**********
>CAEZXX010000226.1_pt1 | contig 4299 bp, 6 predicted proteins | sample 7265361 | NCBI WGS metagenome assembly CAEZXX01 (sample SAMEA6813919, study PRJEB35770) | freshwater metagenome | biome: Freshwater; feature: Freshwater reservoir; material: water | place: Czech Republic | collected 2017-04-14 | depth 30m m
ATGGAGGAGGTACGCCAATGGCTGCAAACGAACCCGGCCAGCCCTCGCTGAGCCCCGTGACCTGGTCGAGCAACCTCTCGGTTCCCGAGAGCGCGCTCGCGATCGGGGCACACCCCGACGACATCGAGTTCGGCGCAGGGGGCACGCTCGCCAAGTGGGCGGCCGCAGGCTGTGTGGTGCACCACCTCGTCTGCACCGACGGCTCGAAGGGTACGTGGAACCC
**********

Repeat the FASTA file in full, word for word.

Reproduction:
>CAEZXX010000226.1_pt1 | contig 4299 bp, 6 predicted proteins | sample 7265361 | NCBI WGS metagenome assembly CAEZXX01 (sample SAMEA6813919, study PRJEB35770) | freshwater metagenome | biome: Freshwater; feature: Freshwater reservoir; material: water | place: Czech Republic | collected 2017-04-14 | depth 30m m
ATGGAGGAGGTACGCCAATGGCTGCAAACGAACCCGGCCAGCCCTCGCTGAGCCCCGTGACCTGGTCGAGCAACCTCTCGGTTCCCGAGAGCGCGCTCGCGATCGGGGCACACCCCGACGACATCGAGTTCGGCGCAGGGGGCACGCTCGCCAAGTGGGCGGCCGCAGGCTGTGTGGTGCACCACCTCGTCTGCACCGACGGCTCGAAGGGTACGTGGAACCC